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Networking outside of your organization is an integral part of building a well-rounded career. This is Part 4 of a 4-part series on assessing and improving your career.

Part 1, was about the importance of self-awareness. Part 2 was about building and cultivating important key relationships in your career. Part 3 highlighted the importance of networking within your organization.

Do you want to be considered an expert in your field?

External networking and visibility are important. Do you want to know and connect with others in key corporations that you may be interested in working for someday? Do you want external connections, like the internal ones, who become a part of your tribe, who you can reach out to for different business purposes?

The answer to all of these questions is in external networking.

How do you effectively network outside of the organization? Conferences are great opportunities for networking. You are there to learn something but also, to meet people in your field. I have met some of my most important contacts, both in corporate life and now as a coach, at conferences.

Networking is always about getting to know others effectively. They want to network with you too, so networking is a reciprocal activity that could lead to mutual benefits in the future. Networking can expand your influence and help you to grow. So many times, clients will come to me and say they don’t have a good network or they don’t really work at it. Don’t wait until you are looking for a job to build your network. Do it now! Get out there and build!

Linked In is really an outstanding tool for networking. I usually challenge my clients to go out to Linked In daily and link to 2 new people or go out and send a note to someone you already know on Linked In, just to keep in touch. Linked In lets you know birthdays, anniversaries, or promotions/job changes. What a great opportunity to reach out to your connections. If you want to go even further, invite connections to coffee or lunch to catch up.

What about networking groups?

Networking groups are an excellent way to join likeminded people. There are groups for every industry and role. You can go out to Linked In and search for groups in your industry or field. There are usually many. Similarly, there are other excellent networking groups such as Business Network International, or Women in Business Network. Some of these do charge a fee but make a determination upfront if the folks in this group would be an asset to your career. Sometimes, you can get your organization to sponsor you in a networking group as well.

Do you have a certification? There’s usually a networking group or association that allows opportunities to network.

Now, there are some cautions here. Take the time to truly understand the purpose of the group before you venture in. As I was trying to build my coaching business, I attended several Business Women’s Networking groups. Although the women were very nice and pleasant, I found myself inundated by requests to buy Tupperware, jewelry, crafts, insurance, and a curious product that guaranteed 24-hour lipstick. Well, OK. Fairly certain that these ladies…most of them retired…were NOT interested in any career/executive coaching. Ha! So choose your networking groups carefully.

The best Networking groups are more of a Mastermind group where everyone has the same idea, business focus, purpose, etc.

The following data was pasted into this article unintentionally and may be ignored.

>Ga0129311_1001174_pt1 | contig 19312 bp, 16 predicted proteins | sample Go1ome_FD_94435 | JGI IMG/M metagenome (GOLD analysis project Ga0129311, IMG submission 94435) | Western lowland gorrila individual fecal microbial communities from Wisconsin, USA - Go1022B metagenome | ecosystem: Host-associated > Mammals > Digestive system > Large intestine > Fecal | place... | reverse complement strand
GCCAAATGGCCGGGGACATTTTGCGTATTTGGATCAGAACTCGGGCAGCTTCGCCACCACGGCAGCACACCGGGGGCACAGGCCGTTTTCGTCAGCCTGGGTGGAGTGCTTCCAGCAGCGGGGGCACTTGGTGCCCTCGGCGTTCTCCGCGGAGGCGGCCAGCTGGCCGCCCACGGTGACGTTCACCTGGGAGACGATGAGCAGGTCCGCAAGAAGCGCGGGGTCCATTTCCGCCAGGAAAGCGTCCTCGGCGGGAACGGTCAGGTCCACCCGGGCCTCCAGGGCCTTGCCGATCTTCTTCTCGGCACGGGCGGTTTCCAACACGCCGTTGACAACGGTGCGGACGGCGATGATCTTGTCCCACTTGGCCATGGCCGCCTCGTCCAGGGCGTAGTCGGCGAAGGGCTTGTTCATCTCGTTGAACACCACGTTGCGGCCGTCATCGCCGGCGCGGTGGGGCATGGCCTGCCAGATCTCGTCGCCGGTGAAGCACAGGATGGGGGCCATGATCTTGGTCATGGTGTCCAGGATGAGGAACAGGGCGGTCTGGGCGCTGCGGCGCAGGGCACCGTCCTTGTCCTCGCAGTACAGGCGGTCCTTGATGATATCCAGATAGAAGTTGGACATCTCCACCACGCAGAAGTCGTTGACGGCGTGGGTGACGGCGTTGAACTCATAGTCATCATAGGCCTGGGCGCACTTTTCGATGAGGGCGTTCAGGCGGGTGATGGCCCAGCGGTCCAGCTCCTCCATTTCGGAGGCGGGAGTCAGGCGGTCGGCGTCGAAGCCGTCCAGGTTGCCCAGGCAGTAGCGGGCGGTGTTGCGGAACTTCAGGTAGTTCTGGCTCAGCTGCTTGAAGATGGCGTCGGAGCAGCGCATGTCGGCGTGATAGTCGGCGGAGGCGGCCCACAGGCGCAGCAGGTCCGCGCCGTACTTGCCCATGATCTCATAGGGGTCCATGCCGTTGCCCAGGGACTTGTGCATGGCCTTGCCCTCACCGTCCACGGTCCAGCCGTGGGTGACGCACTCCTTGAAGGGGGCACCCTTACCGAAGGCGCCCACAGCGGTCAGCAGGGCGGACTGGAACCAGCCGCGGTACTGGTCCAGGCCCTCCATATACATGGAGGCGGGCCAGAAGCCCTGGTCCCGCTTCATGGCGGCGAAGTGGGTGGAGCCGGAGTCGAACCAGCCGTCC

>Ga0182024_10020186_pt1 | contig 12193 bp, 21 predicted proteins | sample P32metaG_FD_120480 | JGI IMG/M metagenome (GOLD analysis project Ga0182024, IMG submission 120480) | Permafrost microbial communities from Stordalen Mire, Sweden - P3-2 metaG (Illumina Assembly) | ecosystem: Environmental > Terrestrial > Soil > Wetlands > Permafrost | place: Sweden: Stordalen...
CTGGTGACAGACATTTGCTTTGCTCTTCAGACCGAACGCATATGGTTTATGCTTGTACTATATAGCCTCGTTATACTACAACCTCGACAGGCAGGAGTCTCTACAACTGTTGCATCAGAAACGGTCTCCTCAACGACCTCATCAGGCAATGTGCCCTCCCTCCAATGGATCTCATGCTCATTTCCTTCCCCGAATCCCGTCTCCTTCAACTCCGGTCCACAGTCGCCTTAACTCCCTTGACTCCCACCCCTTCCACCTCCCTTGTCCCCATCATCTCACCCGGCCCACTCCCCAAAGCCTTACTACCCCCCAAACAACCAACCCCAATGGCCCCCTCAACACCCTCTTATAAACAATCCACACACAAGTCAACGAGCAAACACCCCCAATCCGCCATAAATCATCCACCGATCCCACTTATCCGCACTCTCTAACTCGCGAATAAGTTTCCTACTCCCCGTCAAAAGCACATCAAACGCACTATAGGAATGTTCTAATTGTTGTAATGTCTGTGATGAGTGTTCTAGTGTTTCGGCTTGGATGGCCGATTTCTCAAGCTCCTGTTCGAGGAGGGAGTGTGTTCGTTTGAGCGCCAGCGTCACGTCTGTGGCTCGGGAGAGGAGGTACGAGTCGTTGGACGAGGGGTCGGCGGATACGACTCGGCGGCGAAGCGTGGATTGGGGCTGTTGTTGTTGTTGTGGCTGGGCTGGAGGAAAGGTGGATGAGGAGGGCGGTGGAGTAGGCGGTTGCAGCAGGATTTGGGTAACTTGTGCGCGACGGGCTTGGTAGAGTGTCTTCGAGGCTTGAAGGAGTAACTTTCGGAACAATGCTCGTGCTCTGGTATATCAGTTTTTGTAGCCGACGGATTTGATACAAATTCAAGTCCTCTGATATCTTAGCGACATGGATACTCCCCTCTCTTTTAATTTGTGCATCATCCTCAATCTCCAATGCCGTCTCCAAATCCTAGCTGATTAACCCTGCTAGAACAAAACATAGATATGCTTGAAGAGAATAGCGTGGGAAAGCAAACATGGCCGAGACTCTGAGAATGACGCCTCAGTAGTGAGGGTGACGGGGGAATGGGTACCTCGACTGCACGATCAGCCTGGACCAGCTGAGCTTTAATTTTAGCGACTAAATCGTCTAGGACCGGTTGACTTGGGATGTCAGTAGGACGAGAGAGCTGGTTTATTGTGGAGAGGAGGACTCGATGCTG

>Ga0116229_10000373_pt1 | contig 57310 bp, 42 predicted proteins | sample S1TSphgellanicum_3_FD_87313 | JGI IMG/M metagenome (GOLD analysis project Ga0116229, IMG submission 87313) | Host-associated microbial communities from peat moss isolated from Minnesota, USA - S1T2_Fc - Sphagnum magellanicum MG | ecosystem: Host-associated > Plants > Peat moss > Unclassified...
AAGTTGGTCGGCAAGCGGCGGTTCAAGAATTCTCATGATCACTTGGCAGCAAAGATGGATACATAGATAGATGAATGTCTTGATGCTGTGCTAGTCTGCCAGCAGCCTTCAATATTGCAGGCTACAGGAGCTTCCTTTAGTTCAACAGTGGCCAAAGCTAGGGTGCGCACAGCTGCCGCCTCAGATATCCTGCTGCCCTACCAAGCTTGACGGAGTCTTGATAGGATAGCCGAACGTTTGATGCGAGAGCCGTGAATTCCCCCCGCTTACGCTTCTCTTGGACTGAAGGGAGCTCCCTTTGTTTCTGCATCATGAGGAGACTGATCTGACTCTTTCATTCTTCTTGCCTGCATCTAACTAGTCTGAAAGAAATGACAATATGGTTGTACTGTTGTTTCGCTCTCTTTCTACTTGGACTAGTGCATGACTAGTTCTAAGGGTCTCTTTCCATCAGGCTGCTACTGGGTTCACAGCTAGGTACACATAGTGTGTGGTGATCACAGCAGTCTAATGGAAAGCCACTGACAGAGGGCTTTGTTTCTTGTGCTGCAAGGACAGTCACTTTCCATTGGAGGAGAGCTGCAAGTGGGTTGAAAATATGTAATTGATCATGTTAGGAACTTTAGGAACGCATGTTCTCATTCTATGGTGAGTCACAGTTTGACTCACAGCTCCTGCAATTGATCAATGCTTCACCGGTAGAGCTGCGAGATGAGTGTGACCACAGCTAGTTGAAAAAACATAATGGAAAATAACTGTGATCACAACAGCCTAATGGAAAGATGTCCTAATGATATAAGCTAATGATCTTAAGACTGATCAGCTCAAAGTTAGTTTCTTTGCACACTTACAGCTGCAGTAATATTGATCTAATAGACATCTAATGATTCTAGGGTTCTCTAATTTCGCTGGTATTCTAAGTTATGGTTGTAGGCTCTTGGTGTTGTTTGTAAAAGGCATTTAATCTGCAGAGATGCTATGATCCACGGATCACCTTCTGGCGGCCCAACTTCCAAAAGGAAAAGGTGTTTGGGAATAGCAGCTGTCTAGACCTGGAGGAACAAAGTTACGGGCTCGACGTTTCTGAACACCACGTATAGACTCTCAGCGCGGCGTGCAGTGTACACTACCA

Take the time to work on your career, as well as your job requirements. They truly go hand in hand towards ensuring career success.

ACTION CHALLENGE

Can you take 9 minutes per day to work on networking? It really doesn’t take much time to reach out on Linked In or invite someone to coffee. Use those 9 minutes to invite, link in, or keep in touch. The benefits will be tremendous.

 

 

Up Coaching LLC.

Lupe S. Wood, MS, PCC, is a certified Career/Executive Coach. She coaches individuals and leaders to career fulfillment, transition, and advancement. She also consults for results with businesses and solopreneurs. Her background includes 12 years in senior leadership for a Fortune 100 corporation and 7 years as a coach, with a Master’s degree in Organizational Effectiveness and Executive Coaching.

 

For more information, please visit my website at www.upcoached.com

 

 

In assessing your career, the size and quality of your network is a strong indicator of future success. It’s the third element in this series.
In Part 1, I wrote about the importance of self-awareness. It’s only by looking within that we can start to see where we truly are, and what changes we need to make to grow…now and in the future.

Part 2 was about the importance of key relationships in your career…and how to build and cultivate these.

This is Part 3 of a 4-part series on assessing and improving your career. In Parts 3 and 4, I’ll be covering the importance of networking and how to improve your network. A strong network can equate to a successful career and there are various aspects of networking to consider. There is networking within the organization, as well as outside of the organization, including informational interviewing and networking groups.

Networking is an important skill to learn and practice, daily.

The simplest definition is establishing new contacts and keeping in touch with existing contacts, all toward supporting each other now and in the future. Networking is truly an essential way to grow your career, period. It is such an important skill to learn and practice, and you do get better and better with practice.

The skill of networking goes hand in hand with cultivating key relationships in your career. There are people you need to get to know. You need to increase visibility with these individuals. Now, this is not just for promotion, per se, but a network can be very helpful in advancement. Networks can support you with any challenge or new venture you might want to move forward on. Sometimes, a network is just a part of your larger team at work, that you can call on for advice or to bounce something off of.

Most people don’t take the time to build and follow up with their networks until they need them. This may be too late. 85 to 90% of jobs today are found through networking!

How’s your networking within the organization?

Most of us don’t think of internal networking is as important as it is. You may think, “Well, I’m here to work, not socialize.” Networking is not socializing, but some social activity may be a part of it. It’s taking the time to get to know the people in your organization who play a role in your success, which is just about everyone. Get to know other leaders and individuals over lunch or coffee.